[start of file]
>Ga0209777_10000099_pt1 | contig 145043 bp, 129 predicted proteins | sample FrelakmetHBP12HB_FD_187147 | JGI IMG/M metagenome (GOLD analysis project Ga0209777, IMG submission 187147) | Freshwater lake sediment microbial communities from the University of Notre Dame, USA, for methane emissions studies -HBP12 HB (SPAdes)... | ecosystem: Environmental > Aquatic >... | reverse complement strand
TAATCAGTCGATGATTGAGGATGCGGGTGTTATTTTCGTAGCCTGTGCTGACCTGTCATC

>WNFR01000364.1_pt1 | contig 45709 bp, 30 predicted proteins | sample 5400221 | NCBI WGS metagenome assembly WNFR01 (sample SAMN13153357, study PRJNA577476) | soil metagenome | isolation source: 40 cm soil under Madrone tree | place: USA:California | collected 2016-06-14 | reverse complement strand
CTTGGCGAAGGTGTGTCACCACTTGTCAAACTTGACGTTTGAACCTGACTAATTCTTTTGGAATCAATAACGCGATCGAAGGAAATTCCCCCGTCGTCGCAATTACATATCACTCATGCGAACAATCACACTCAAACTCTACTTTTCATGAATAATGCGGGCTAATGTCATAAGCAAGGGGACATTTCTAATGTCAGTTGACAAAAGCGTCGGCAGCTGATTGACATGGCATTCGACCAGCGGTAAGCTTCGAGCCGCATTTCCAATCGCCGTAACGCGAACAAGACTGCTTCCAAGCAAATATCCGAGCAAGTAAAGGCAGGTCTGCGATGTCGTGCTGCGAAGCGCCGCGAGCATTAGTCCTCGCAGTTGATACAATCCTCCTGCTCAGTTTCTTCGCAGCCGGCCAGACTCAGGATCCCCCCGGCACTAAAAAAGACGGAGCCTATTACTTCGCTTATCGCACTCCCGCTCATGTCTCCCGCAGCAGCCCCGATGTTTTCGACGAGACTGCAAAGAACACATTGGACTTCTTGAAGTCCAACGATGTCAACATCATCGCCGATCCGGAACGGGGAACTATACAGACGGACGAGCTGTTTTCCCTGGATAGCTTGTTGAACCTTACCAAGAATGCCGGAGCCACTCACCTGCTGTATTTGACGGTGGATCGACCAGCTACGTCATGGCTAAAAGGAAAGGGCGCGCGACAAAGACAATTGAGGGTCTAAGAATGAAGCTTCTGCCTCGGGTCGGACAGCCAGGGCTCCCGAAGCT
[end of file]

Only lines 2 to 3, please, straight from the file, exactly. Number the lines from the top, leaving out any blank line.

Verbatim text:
TAATCAGTCGATGATTGAGGATGCGGGTGTTATTTTCGTAGCCTGTGCTGACCTGTCATC

>WNFR01000364.1_pt1 | contig 45709 bp, 30 predicted proteins | sample 5400221 | NCBI WGS metagenome assembly WNFR01 (sample SAMN13153357, study PRJNA577476) | soil metagenome | isolation source: 40 cm soil under Madrone tree | place: USA:California | collected 2016-06-14 | reverse complement strand